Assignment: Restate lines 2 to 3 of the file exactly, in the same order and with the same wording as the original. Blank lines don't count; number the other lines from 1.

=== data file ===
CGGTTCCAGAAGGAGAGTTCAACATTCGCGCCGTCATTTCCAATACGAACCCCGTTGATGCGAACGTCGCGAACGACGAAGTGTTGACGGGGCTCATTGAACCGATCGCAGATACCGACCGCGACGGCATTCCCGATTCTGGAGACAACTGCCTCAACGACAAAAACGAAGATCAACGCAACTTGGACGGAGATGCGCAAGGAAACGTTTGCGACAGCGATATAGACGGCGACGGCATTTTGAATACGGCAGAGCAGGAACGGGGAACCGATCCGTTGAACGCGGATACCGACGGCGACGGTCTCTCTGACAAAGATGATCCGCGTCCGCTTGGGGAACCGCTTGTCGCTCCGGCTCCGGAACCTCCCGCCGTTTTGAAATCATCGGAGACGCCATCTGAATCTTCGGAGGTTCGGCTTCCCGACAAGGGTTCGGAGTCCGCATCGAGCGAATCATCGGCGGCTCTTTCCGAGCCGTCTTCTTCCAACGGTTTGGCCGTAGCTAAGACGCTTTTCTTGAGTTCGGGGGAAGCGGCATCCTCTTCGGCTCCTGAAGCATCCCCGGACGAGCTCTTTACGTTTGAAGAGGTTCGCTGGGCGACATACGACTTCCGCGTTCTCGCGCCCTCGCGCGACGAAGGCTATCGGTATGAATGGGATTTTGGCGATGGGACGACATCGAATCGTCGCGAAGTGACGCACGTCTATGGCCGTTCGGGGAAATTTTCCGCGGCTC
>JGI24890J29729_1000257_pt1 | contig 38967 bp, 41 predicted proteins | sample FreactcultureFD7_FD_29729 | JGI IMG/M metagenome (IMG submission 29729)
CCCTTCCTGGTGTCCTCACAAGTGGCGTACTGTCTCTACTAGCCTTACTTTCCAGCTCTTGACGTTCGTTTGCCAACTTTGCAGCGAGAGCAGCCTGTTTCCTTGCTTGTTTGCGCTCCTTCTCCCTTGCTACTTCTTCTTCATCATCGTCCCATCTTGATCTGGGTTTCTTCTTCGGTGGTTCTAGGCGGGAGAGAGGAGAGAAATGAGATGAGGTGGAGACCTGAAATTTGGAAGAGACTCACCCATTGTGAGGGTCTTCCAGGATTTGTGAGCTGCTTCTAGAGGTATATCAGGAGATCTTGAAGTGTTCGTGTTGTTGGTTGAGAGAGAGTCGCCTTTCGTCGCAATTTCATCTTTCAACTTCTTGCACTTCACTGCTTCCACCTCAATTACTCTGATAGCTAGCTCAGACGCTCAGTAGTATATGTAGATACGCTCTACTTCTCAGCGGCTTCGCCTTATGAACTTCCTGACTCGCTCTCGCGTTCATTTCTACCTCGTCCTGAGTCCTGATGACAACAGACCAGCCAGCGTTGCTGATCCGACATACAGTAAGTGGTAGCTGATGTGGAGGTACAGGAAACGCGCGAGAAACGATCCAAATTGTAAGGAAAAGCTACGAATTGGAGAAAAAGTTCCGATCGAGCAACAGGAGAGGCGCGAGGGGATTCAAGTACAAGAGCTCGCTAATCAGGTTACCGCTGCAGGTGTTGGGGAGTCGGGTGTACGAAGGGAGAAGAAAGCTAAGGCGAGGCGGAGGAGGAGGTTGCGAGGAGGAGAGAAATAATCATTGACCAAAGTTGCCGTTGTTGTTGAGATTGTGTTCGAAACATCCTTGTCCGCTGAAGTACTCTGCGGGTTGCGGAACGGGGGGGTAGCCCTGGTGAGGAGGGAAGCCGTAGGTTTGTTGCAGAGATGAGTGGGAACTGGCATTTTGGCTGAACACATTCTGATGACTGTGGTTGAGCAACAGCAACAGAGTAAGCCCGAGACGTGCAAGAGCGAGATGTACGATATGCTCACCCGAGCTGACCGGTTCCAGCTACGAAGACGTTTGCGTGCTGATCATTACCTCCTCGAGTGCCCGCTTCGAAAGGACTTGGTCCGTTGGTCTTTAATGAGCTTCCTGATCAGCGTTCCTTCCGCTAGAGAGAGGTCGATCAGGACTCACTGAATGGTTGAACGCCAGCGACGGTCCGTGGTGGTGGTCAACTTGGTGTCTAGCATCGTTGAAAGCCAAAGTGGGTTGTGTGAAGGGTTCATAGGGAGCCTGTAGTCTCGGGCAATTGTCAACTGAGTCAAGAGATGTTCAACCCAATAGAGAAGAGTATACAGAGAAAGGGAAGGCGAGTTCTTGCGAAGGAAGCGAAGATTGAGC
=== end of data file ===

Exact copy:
>JGI24890J29729_1000257_pt1 | contig 38967 bp, 41 predicted proteins | sample FreactcultureFD7_FD_29729 | JGI IMG/M metagenome (IMG submission 29729)
CCCTTCCTGGTGTCCTCACAAGTGGCGTACTGTCTCTACTAGCCTTACTTTCCAGCTCTTGACGTTCGTTTGCCAACTTTGCAGCGAGAGCAGCCTGTTTCCTTGCTTGTTTGCGCTCCTTCTCCCTTGCTACTTCTTCTTCATCATCGTCCCATCTTGATCTGGGTTTCTTCTTCGGTGGTTCTAGGCGGGAGAGAGGAGAGAAATGAGATGAGGTGGAGACCTGAAATTTGGAAGAGACTCACCCATTGTGAGGGTCTTCCAGGATTTGTGAGCTGCTTCTAGAGGTATATCAGGAGATCTTGAAGTGTTCGTGTTGTTGGTTGAGAGAGAGTCGCCTTTCGTCGCAATTTCATCTTTCAACTTCTTGCACTTCACTGCTTCCACCTCAATTACTCTGATAGCTAGCTCAGACGCTCAGTAGTATATGTAGATACGCTCTACTTCTCAGCGGCTTCGCCTTATGAACTTCCTGACTCGCTCTCGCGTTCATTTCTACCTCGTCCTGAGTCCTGATGACAACAGACCAGCCAGCGTTGCTGATCCGACATACAGTAAGTGGTAGCTGATGTGGAGGTACAGGAAACGCGCGAGAAACGATCCAAATTGTAAGGAAAAGCTACGAATTGGAGAAAAAGTTCCGATCGAGCAACAGGAGAGGCGCGAGGGGATTCAAGTACAAGAGCTCGCTAATCAGGTTACCGCTGCAGGTGTTGGGGAGTCGGGTGTACGAAGGGAGAAGAAAGCTAAGGCGAGGCGGAGGAGGAGGTTGCGAGGAGGAGAGAAATAATCATTGACCAAAGTTGCCGTTGTTGTTGAGATTGTGTTCGAAACATCCTTGTCCGCTGAAGTACTCTGCGGGTTGCGGAACGGGGGGGTAGCCCTGGTGAGGAGGGAAGCCGTAGGTTTGTTGCAGAGATGAGTGGGAACTGGCATTTTGGCTGAACACATTCTGATGACTGTGGTTGAGCAACAGCAACAGAGTAAGCCCGAGACGTGCAAGAGCGAGATGTACGATATGCTCACCCGAGCTGACCGGTTCCAGCTACGAAGACGTTTGCGTGCTGATCATTACCTCCTCGAGTGCCCGCTTCGAAAGGACTTGGTCCGTTGGTCTTTAATGAGCTTCCTGATCAGCGTTCCTTCCGCTAGAGAGAGGTCGATCAGGACTCACTGAATGGTTGAACGCCAGCGACGGTCCGTGGTGGTGGTCAACTTGGTGTCTAGCATCGTTGAAAGCCAAAGTGGGTTGTGTGAAGGGTTCATAGGGAGCCTGTAGTCTCGGGCAATTGTCAACTGAGTCAAGAGATGTTCAACCCAATAGAGAAGAGTATACAGAGAAAGGGAAGGCGAGTTCTTGCGAAGGAAGCGAAGATTGAGC